Cover Story

Tidings of discomfort and joy

"Tidings of discomfort and joy" Continued...

Issue: "Tidings of discomfort and joy," Dec. 28, 2013

The congregation built a new sanctuary, but by 2004 voted to leave TEC. The diocese of Los Angeles filed suit against St. James, and named the rector and vestry members in the litigation. TEC joined the lawsuit. A California judge didn’t consider the waiver letter in his rulings, and awarded the $20 million property to the diocese in July. In August, the court gave the St. James Anglican congregation 45 days to leave, and the church moved to a Christian school in September. The diocese is still seeking additional funds from the church. A spokesman for the diocese of Los Angeles said he couldn’t comment on pending litigation.

Longtime members of the church remember family weddings, baptisms, and funerals at the Newport Beach property. One church member had donated a stained glass window in memory of his son who died of leukemia. Other members collected the ashes of family members interred on the property. But if the separation has been grim, it’s also been fruitful: A carpenter in the congregation made wooden kneelers for worship. Volunteers have mastered setting up and breaking down for worship. Others are looking for outreach opportunities.

During the Sunday morning service at St. James, rector Richard Crocker told the group: “We are resurrection people. We are people of hope.” After the service, Marian Michaels, 82, and a member since 1965, said the loss was difficult, but “in a way it’s kind of exciting because we’re waiting to see what the Lord has in store for us.”

BACK EAST, the 80 members of Holy Trinity Anglican Church in Bristol, Conn., didn’t know what God had in store for them. The congregation—formerly Trinity Episcopal—was founded in 1747, and built its last building in 1949. Don Helmandollar, 74, became Trinity’s rector in 1999 when he entered the ministry at nearly 60 years old. 

By 2003, Helmandollar was meeting with other conservative Episcopal priests to discuss TEC’s alarming trajectory. “Our main thing has never been about homosexuality,” he says. “It’s about whether the Bible is the Word of God and Jesus is the only way.”

Eventually, six parishes (known as the Connecticut 6) asked a judge to declare their properties belonged to them and not the diocese. A judge dismissed the suit, and Helmandollar says national TEC leaders summoned him and other priests to TEC’s New York headquarters to ask them to back down.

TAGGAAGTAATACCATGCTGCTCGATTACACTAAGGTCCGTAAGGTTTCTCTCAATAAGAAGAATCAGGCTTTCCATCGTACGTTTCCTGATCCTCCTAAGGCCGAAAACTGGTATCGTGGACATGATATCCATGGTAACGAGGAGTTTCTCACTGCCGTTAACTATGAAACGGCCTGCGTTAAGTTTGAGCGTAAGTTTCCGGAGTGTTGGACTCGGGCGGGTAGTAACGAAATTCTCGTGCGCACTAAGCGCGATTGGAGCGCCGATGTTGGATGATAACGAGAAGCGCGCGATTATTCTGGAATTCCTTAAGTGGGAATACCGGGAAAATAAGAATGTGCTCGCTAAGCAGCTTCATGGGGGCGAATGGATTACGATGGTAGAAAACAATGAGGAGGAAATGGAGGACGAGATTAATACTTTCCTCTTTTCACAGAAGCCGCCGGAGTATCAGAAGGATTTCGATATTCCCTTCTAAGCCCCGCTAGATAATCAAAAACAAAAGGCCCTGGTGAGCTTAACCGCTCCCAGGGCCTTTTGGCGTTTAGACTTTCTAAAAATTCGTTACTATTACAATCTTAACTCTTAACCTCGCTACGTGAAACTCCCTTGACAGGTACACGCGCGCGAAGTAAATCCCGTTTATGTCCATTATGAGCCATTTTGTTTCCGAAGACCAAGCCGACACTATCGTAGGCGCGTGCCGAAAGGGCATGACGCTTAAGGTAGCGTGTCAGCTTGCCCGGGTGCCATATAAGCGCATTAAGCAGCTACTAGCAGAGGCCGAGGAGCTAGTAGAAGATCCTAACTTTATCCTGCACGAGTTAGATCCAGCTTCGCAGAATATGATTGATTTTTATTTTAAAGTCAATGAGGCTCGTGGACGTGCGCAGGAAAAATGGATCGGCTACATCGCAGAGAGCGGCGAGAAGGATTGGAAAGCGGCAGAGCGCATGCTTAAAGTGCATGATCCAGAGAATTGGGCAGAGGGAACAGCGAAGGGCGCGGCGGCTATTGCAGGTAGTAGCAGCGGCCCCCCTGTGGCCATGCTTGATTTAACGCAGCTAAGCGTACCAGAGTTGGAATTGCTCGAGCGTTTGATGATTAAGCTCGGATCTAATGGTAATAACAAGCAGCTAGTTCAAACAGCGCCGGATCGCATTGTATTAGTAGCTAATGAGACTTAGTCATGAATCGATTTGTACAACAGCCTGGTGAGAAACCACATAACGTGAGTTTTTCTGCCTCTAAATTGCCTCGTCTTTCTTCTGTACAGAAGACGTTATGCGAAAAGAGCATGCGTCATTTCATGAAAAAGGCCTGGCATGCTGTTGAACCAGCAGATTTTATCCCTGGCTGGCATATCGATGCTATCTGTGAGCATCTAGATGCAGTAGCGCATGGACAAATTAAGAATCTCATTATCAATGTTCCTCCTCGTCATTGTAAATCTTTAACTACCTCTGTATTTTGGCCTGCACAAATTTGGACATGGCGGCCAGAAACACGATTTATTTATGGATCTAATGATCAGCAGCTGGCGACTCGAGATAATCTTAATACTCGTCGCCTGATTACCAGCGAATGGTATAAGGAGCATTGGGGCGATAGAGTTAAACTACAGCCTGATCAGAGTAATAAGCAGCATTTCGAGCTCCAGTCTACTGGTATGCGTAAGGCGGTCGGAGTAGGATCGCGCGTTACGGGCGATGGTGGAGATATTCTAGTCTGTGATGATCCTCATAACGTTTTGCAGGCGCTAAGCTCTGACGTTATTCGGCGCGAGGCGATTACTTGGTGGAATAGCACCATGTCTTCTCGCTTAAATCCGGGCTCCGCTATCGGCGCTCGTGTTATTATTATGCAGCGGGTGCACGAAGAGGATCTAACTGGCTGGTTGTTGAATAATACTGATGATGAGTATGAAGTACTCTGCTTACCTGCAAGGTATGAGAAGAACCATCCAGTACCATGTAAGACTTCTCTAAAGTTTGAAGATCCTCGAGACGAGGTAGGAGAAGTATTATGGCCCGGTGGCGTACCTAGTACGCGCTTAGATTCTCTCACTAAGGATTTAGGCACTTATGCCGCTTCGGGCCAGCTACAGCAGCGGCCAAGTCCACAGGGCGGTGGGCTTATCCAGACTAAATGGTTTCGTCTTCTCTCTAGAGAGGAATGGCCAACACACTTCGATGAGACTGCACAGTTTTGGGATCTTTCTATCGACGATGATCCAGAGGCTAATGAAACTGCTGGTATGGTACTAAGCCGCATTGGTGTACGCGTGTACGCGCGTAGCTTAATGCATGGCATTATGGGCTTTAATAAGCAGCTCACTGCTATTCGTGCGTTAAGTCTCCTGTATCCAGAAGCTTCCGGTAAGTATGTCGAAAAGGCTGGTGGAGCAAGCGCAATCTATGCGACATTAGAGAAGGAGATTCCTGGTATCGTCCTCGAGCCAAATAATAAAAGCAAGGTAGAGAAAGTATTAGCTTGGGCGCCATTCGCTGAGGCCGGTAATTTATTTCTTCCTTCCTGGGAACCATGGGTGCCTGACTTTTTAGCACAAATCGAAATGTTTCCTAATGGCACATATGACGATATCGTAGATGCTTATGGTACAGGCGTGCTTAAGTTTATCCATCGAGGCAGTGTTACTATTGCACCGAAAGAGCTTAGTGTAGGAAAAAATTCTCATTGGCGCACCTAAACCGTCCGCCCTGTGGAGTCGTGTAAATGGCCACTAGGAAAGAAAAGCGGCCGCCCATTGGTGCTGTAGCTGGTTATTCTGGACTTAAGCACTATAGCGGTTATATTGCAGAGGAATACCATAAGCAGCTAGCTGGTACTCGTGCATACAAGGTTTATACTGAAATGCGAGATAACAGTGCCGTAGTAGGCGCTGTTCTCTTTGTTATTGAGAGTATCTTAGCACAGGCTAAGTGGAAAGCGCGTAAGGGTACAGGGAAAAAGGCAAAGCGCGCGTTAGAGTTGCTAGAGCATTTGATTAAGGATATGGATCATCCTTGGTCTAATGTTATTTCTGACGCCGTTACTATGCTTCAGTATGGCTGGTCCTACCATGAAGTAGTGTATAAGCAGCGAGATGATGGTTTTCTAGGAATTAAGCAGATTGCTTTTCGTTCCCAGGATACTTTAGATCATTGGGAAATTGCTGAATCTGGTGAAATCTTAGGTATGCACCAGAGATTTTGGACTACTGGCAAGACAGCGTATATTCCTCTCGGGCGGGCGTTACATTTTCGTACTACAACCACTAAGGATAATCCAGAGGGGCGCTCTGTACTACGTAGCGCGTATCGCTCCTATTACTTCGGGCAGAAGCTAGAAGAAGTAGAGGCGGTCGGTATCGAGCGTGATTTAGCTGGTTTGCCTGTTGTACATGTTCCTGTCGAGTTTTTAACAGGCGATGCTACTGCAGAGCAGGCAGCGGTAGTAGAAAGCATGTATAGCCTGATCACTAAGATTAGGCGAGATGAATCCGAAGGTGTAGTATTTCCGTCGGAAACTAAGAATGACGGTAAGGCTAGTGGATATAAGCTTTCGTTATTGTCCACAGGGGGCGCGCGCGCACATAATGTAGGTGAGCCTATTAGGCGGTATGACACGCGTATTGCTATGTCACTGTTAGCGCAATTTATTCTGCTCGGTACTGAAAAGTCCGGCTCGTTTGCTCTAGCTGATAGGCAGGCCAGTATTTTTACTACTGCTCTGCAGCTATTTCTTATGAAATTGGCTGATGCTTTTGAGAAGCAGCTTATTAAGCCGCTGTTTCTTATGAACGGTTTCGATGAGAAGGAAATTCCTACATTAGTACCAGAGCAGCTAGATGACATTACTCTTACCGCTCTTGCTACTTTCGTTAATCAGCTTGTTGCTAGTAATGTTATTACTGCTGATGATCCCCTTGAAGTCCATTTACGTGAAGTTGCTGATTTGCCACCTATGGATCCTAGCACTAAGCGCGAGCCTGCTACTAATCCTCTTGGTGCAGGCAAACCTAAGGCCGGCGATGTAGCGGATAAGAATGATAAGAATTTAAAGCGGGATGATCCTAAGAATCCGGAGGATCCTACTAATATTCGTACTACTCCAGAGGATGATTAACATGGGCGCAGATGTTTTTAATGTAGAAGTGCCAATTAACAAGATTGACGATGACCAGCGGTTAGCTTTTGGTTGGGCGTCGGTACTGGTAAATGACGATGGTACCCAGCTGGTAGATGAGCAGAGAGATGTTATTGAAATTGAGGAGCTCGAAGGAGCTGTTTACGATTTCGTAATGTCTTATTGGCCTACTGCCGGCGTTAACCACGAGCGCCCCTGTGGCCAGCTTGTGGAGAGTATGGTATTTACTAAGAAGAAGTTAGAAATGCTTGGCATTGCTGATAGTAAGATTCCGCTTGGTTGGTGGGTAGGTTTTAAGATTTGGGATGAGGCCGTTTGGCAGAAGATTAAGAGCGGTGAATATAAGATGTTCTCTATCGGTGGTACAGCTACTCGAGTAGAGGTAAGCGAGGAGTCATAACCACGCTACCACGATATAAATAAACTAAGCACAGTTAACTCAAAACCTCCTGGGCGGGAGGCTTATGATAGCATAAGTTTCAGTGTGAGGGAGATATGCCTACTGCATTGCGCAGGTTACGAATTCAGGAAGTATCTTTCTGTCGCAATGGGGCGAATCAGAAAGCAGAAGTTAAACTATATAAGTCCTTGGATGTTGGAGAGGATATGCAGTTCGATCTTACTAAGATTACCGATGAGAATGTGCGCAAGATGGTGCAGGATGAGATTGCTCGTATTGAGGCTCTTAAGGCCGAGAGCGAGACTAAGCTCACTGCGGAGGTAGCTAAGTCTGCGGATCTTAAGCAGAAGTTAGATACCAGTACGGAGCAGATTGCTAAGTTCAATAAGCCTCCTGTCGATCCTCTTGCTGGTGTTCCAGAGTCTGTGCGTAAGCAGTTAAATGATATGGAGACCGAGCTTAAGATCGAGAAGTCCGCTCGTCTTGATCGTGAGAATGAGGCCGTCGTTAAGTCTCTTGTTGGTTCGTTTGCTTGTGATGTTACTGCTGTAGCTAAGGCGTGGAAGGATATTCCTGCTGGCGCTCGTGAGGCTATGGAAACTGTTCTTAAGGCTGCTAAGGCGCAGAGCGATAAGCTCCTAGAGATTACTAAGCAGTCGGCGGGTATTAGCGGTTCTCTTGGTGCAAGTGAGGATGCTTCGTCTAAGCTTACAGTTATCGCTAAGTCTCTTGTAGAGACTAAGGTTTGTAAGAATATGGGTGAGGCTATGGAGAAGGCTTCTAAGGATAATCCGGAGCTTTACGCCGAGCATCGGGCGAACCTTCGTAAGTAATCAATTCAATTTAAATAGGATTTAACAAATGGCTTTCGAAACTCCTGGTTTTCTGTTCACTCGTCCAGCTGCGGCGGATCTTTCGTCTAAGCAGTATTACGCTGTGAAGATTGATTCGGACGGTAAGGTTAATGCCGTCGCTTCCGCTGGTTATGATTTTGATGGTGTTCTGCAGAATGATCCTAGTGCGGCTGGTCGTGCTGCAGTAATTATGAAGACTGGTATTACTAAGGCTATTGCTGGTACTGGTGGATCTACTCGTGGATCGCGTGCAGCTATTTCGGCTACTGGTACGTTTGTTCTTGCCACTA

They didn’t. A handful of the churches, including Trinity, left TEC in 2007. The Diocese of Connecticut defrocked Helmandollar and demanded the church leave the property.

Trinity settled with the diocese in 2008, surrendering everything except some of their funds. On May 25, 2008, Trinity members held their final service in the building and then sang hymns in the churchyard. “Then we turned out the light, locked the door, and left,” says Helmandollar. “And we have never regretted it.”

On a recent afternoon, Helmandollar and two longtime church members walked through the yard of their former building. A large “For Sale” sign sits in front, and dried leaves and vines partially cover the “Trinity” marker. The building has been empty for the last 5½ years, as members of Holy Trinity meet in a nearby school gym.

Fred Clark, a member since 1974, ticks through a list of experiences his family marked in the building: Clark and his wife married here, worshiped and prayed, baptized their babies, rejoiced at their children’s weddings, and grieved at their daughter’s funeral. “Those are hugely important milestones,” he says. “And yet they pale in comparison with standing up for the truth of the gospel. … When you put it in those terms, it’s really simple.”

Since their move, Helmandollar says the church lost a few families, but gained others. The church has worshiped under a basketball goal at a school gym, and prayed for guidance. A few months ago, an unexpected answer arrived. A local Baptist pastor called Helmandollar on a Sunday afternoon to tell him his congregation was growing old and had decided to disband. Then he told Helmandollar: “We’d like to give you our building.”

On a recent Wednesday night, Trinity members flowed into the 150-year-old church building in the nearby town of Plainville. Green wreaths with red ribbons adorned black lampposts outside the town hall across the street, as members of Holy Trinity stood inside the white building with high ceilings. “All we can do is praise God,” says Helmandollar. “We certainly didn’t do anything to deserve it.”

Trinity members are making some renovations before holding services in the church early next year, but an engineer told them the building is a structural gem. Downstairs, nearly two dozen members packed around long tables in the fellowship hall, sipping coffee and listening to a sermon by John Piper for a Wednesday night Bible study. The sermon’s theme: “God did it.”

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